Ultrasonic horn surface reconditioning Horn surface reconditioning rotation
Ultrasonic horn mating surface reconditioning by careful sanding.

Tape a clean sheet on the granite surface plate and carefully stroke the component in one direction, taking great care to prevent piece tilting during this operation. Perform the strokes interspersing 120° rotations. Apply limited pressure, only enough to avoid tilting. Before moving to the next sandpaper, repeat this process until the surface is recovered. When swapping sandpapers, clean surfaces and parts to prevent contamination with coarse grains from the previous sandpaper. Important note: sanding will shorten the part and increase the frequency by a few Hertz, so remove as little material as possible.

  • Example of horn mating surface before and after reconditioning.

  • 1
  • 2
  • 3

After recovering the surfaces, clean them with an ultrasonic cleaner or with paper towels moistened with cleaning solvent (ultrasonic cleaning is the best option). Ultrasonic cleaning is effective because it will also fine clean the stud holes and remove any grit residue. If using ultrasonic cleaning on the converters, ensure to keep the ceramics region dry, as well as the O-rings region on the boosters. After the stack components are clean and dry, inspect them for flatness and parallelism. It should be equal to or better than 0.025 mm (.001”).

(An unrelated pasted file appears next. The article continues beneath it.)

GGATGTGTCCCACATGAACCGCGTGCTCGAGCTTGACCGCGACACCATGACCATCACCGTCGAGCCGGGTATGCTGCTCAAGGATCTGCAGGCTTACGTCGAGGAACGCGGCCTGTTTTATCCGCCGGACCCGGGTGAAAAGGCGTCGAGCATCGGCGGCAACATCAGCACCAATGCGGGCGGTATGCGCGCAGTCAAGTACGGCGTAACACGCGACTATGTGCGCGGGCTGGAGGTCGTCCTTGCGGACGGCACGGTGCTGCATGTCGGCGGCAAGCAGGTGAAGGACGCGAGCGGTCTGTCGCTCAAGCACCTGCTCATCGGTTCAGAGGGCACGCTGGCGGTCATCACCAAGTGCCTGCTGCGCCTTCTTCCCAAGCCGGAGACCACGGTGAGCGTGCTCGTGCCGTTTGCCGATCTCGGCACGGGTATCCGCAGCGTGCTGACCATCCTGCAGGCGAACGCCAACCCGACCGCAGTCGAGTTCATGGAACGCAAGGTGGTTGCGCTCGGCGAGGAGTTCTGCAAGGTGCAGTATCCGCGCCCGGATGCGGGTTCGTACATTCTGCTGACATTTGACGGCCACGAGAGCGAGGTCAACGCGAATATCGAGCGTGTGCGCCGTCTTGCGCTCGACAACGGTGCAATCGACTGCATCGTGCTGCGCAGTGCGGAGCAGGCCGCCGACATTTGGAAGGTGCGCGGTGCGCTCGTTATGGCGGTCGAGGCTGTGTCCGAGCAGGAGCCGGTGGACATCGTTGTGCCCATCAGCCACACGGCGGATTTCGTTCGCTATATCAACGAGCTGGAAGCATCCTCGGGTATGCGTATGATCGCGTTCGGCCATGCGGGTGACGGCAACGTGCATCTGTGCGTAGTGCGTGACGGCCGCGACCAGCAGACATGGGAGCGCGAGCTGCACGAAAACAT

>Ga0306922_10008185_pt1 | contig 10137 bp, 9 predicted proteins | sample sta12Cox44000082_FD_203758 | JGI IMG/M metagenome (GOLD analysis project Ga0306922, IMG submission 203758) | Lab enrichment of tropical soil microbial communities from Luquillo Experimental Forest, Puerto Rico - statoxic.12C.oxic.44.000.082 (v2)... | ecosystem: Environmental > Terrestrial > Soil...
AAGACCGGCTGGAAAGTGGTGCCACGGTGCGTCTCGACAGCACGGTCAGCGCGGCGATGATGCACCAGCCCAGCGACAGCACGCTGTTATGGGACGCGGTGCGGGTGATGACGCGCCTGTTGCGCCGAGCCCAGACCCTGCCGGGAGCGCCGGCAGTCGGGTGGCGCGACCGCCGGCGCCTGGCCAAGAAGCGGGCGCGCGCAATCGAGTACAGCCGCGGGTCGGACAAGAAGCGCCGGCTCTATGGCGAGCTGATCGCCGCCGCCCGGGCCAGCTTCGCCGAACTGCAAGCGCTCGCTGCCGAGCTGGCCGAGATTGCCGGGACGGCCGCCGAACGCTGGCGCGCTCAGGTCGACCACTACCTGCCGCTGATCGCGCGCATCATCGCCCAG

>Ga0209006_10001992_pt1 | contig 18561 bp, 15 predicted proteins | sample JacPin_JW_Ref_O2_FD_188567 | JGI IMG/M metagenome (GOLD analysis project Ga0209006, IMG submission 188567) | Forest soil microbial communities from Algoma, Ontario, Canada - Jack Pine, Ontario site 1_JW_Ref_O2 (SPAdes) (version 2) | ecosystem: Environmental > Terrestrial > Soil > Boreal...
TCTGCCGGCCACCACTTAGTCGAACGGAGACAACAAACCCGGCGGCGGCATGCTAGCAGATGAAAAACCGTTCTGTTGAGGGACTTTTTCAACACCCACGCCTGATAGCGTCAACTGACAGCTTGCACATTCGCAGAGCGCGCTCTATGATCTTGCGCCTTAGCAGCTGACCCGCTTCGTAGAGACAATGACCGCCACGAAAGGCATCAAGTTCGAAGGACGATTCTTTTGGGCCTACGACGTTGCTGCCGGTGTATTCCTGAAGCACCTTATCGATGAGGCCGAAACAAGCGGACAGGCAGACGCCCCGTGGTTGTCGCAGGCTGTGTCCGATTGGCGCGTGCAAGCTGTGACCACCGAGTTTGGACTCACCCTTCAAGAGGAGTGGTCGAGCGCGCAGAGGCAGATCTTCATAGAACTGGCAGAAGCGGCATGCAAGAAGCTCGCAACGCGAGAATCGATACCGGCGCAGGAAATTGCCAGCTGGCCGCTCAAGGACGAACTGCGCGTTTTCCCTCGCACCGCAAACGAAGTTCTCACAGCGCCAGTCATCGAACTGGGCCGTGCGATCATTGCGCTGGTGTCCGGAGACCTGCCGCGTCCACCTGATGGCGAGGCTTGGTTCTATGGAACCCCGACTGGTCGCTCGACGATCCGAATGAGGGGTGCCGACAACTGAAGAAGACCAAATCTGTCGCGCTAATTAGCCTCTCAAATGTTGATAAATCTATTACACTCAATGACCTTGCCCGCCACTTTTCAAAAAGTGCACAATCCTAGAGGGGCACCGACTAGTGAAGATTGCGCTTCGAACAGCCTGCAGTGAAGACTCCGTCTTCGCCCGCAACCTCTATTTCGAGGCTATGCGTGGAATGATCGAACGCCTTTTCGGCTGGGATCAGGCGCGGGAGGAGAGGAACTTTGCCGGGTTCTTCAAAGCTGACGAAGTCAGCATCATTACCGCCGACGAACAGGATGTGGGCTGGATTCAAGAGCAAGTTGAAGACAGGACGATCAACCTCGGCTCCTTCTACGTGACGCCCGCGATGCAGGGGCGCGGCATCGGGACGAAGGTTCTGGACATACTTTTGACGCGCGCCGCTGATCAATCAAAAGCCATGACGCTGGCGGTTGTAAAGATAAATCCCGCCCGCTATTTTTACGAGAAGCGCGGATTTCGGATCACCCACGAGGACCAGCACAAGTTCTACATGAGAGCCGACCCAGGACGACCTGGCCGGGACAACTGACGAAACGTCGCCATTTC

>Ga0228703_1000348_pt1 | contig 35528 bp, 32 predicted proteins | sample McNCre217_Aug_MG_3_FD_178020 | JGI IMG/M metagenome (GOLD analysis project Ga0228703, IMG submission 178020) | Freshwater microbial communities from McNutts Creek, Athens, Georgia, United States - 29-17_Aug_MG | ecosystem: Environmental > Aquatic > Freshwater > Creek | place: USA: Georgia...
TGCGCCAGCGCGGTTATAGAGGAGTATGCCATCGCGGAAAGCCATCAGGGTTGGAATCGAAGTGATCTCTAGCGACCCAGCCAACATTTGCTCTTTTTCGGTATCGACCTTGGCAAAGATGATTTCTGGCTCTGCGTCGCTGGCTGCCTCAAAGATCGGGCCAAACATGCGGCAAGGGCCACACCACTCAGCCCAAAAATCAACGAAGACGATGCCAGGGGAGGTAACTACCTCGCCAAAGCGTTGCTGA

It may not be possible to recondition some ultrasonic components surfaces, such as the front of cone-shaped 15 kHz boosters and high frequency converters because during sanding they usually tilt and that results in crowning. If that is the case, do nothing, because a crowned surface is worse than a poor one.

Step 4 – Stack reassembly